Helpful guides to search engine optimisation
There are ways to improve your website’s optimisation and there are various tools you can use to help you to achieve this aim. Probably the best place to start is to look at Google’s SEO Guide for 2019 which pretty much tells you everything you need to know. It’s an online tool which sits within Search Console, so it is constantly updated. Another place to look for excellent advice is SearchEngineLand’s Periodic Table of SEO. You need to provide your email address to gain access, but this seems a small price to pay for such a heavyweight guide. They update it on a regular basis, and the most recent format is a 15-page PDF which explains how it all works, in layman’s language. There are six key factors to consider – content, architecture, HTML, trust, links and user – and each factor has a number of component parts of different weighting that need to be addressed. It also warns you about toxins (i.e. anything naughty that you just must not do) and emerging verticals (important new factors to bear in mind like local, voice, image and video). Of course, layman’s language is a subjective term. I personally don’t think anyone but a specialist should be delivering SEO, and so whilst it might well be that this all seems like quantum physics to you, that’s OK and quite normal. All you need to know as a business owner is what needs to be delivered by your SEO specialist so you can ask the right questions. And whilst I would also recommend a different team deliver paid advertising on search (such as Google Ads (the newish name for Google AdWords) and Microsoft Advertising (the brand new name for Bing Ads), the paid and organic teams should definitely be working closely together.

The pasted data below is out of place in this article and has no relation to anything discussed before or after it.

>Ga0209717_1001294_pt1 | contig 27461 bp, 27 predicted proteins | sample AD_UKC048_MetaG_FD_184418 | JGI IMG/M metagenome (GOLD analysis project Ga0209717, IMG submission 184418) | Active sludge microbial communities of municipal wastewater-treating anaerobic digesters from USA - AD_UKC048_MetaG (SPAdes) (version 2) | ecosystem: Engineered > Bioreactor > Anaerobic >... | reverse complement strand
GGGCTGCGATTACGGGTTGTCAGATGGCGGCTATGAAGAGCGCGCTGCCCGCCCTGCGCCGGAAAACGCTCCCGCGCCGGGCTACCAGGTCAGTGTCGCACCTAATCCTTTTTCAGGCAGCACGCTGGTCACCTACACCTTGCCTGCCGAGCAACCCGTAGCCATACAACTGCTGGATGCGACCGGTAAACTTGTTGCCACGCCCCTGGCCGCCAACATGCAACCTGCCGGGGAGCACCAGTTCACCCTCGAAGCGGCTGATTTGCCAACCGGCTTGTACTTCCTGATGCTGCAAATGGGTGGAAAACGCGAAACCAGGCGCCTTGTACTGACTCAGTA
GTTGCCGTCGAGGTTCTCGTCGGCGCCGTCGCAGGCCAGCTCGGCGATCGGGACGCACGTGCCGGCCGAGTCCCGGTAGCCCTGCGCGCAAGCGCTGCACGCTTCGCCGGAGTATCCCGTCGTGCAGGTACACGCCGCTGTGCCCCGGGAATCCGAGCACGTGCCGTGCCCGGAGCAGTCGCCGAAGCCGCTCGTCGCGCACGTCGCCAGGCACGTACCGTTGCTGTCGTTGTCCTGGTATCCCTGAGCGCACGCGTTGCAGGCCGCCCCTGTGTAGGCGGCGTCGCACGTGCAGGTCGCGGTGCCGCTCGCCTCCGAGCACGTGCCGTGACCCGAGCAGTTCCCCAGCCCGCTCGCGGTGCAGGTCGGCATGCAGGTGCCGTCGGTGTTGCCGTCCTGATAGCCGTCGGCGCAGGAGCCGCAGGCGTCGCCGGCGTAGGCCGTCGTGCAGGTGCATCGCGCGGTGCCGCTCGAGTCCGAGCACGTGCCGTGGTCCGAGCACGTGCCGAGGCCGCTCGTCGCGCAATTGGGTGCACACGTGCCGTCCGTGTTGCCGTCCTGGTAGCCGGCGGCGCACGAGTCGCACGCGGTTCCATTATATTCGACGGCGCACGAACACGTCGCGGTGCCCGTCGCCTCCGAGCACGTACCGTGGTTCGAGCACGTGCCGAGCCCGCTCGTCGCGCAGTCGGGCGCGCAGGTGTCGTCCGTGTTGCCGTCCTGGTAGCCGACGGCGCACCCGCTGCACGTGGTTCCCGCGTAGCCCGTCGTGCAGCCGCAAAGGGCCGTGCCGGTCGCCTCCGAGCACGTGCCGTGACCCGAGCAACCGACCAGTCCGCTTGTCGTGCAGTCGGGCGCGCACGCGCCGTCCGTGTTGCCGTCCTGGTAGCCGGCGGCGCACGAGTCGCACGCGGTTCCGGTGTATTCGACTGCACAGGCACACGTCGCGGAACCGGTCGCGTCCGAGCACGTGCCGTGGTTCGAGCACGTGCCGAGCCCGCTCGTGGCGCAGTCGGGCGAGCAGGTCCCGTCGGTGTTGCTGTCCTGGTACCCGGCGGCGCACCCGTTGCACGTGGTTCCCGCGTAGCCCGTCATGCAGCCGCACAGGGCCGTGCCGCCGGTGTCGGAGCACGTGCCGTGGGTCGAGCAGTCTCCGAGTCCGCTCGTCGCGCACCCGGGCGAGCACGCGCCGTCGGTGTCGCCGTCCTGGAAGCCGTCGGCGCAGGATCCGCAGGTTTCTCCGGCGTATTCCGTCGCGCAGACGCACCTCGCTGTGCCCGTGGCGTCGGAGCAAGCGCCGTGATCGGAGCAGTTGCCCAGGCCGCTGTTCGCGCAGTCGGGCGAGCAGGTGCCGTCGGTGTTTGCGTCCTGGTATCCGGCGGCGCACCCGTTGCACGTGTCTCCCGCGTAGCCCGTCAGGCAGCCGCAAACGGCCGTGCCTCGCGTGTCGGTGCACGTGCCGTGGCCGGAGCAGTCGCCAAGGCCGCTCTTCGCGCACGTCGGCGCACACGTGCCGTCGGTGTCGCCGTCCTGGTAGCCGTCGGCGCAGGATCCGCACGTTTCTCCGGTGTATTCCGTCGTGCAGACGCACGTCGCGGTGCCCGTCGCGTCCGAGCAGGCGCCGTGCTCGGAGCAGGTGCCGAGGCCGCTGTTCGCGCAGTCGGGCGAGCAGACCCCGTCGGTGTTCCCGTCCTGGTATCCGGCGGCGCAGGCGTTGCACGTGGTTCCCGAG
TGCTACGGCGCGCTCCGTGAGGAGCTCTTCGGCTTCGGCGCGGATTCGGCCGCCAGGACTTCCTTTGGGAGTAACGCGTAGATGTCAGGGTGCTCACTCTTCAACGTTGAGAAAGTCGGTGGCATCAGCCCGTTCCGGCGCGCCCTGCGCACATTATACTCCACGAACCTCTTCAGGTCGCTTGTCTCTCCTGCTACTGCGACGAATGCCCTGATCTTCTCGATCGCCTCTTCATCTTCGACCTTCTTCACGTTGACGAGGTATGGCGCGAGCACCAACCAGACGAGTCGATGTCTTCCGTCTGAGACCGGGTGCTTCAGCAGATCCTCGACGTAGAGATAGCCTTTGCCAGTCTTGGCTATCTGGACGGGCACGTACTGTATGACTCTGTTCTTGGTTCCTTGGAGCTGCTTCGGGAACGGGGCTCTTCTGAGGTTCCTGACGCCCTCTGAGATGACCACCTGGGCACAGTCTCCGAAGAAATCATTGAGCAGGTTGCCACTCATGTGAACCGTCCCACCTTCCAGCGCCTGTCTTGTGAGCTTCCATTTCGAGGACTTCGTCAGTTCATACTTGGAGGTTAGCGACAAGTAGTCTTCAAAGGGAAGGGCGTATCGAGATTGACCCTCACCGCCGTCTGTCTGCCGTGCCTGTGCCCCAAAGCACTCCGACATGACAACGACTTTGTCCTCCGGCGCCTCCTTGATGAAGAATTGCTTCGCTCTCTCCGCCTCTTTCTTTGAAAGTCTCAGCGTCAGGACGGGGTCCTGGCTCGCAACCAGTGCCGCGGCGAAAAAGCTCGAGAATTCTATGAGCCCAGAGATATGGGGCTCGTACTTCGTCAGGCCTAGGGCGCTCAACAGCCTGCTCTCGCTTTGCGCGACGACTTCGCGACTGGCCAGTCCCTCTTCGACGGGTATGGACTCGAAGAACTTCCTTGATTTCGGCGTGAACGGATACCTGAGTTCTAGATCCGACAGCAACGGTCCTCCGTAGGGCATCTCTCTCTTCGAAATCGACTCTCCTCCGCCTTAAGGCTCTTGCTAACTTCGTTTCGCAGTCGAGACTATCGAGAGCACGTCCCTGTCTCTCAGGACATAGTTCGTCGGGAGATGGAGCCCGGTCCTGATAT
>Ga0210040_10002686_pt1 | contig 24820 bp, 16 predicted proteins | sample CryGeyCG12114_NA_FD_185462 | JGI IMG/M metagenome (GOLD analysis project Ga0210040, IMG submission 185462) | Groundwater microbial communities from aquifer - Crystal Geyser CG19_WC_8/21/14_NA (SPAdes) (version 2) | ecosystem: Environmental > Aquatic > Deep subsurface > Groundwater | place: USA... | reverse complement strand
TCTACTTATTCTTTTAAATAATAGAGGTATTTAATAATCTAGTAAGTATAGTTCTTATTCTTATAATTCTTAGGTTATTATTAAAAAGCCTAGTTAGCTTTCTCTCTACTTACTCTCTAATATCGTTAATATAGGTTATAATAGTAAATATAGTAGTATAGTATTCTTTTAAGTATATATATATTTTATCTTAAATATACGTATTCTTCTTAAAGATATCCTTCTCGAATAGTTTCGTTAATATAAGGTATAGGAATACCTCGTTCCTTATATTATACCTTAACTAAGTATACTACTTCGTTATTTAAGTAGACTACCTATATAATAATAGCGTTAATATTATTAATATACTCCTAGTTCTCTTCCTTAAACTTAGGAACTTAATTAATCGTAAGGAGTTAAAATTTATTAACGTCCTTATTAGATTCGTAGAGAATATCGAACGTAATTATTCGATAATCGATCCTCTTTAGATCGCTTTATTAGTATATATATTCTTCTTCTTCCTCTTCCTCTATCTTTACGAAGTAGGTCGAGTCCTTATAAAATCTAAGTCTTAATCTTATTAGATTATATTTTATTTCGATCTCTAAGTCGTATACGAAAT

Make sure you choose the right keywords